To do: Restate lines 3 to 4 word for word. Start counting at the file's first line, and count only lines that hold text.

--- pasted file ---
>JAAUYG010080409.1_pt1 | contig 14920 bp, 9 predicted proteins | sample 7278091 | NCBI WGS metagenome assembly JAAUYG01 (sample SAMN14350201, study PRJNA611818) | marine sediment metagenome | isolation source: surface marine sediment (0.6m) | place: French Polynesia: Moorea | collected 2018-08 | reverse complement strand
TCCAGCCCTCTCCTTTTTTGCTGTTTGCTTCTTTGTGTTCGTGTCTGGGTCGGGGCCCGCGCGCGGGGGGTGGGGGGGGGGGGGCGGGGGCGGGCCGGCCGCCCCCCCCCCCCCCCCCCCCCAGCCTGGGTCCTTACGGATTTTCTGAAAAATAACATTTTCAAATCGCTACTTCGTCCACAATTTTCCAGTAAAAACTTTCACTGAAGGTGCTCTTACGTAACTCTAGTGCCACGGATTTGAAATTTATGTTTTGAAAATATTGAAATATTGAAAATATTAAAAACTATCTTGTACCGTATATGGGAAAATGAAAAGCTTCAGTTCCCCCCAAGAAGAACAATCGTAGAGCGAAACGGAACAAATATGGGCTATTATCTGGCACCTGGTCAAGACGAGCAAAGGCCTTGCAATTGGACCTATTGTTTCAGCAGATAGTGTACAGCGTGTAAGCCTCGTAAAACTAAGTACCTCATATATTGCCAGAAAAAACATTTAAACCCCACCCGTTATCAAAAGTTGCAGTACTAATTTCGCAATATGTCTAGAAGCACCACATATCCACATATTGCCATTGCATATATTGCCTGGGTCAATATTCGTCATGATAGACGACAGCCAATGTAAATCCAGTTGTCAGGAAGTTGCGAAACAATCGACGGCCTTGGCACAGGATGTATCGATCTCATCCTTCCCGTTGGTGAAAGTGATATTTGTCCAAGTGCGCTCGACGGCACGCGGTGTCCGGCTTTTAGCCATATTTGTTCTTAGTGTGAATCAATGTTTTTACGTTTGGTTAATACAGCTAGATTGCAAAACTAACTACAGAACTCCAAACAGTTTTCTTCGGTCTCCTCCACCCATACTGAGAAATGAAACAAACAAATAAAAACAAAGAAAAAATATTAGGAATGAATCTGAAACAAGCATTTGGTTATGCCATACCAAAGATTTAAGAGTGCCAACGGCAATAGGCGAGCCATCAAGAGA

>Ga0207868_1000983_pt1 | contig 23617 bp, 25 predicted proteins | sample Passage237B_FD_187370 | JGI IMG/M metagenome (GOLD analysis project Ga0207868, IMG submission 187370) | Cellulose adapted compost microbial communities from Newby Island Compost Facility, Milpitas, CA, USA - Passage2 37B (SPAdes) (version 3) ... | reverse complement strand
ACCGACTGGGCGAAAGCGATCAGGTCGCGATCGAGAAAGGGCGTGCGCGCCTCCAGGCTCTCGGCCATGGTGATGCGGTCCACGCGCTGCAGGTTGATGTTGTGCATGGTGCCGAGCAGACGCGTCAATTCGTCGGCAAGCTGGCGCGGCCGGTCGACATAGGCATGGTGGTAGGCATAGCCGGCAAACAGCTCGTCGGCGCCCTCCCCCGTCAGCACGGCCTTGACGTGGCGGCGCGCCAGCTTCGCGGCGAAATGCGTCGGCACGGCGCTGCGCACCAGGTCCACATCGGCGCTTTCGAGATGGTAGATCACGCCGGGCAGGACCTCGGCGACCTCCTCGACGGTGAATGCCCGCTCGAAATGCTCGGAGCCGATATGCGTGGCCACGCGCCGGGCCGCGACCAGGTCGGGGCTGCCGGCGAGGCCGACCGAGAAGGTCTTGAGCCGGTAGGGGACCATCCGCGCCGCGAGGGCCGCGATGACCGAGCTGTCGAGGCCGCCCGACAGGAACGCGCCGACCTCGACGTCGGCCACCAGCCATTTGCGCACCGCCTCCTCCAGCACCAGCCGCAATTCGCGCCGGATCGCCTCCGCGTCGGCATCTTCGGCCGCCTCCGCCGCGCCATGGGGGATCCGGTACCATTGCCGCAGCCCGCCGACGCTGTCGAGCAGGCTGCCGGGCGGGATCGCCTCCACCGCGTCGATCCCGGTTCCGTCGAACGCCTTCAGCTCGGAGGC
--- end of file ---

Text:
>Ga0207868_1000983_pt1 | contig 23617 bp, 25 predicted proteins | sample Passage237B_FD_187370 | JGI IMG/M metagenome (GOLD analysis project Ga0207868, IMG submission 187370) | Cellulose adapted compost microbial communities from Newby Island Compost Facility, Milpitas, CA, USA - Passage2 37B (SPAdes) (version 3) ... | reverse complement strand
ACCGACTGGGCGAAAGCGATCAGGTCGCGATCGAGAAAGGGCGTGCGCGCCTCCAGGCTCTCGGCCATGGTGATGCGGTCCACGCGCTGCAGGTTGATGTTGTGCATGGTGCCGAGCAGACGCGTCAATTCGTCGGCAAGCTGGCGCGGCCGGTCGACATAGGCATGGTGGTAGGCATAGCCGGCAAACAGCTCGTCGGCGCCCTCCCCCGTCAGCACGGCCTTGACGTGGCGGCGCGCCAGCTTCGCGGCGAAATGCGTCGGCACGGCGCTGCGCACCAGGTCCACATCGGCGCTTTCGAGATGGTAGATCACGCCGGGCAGGACCTCGGCGACCTCCTCGACGGTGAATGCCCGCTCGAAATGCTCGGAGCCGATATGCGTGGCCACGCGCCGGGCCGCGACCAGGTCGGGGCTGCCGGCGAGGCCGACCGAGAAGGTCTTGAGCCGGTAGGGGACCATCCGCGCCGCGAGGGCCGCGATGACCGAGCTGTCGAGGCCGCCCGACAGGAACGCGCCGACCTCGACGTCGGCCACCAGCCATTTGCGCACCGCCTCCTCCAGCACCAGCCGCAATTCGCGCCGGATCGCCTCCGCGTCGGCATCTTCGGCCGCCTCCGCCGCGCCATGGGGGATCCGGTACCATTGCCGCAGCCCGCCGACGCTGTCGAGCAGGCTGCCGGGCGGGATCGCCTCCACCGCGTCGATCCCGGTTCCGTCGAACGCCTTCAGCTCGGAGGC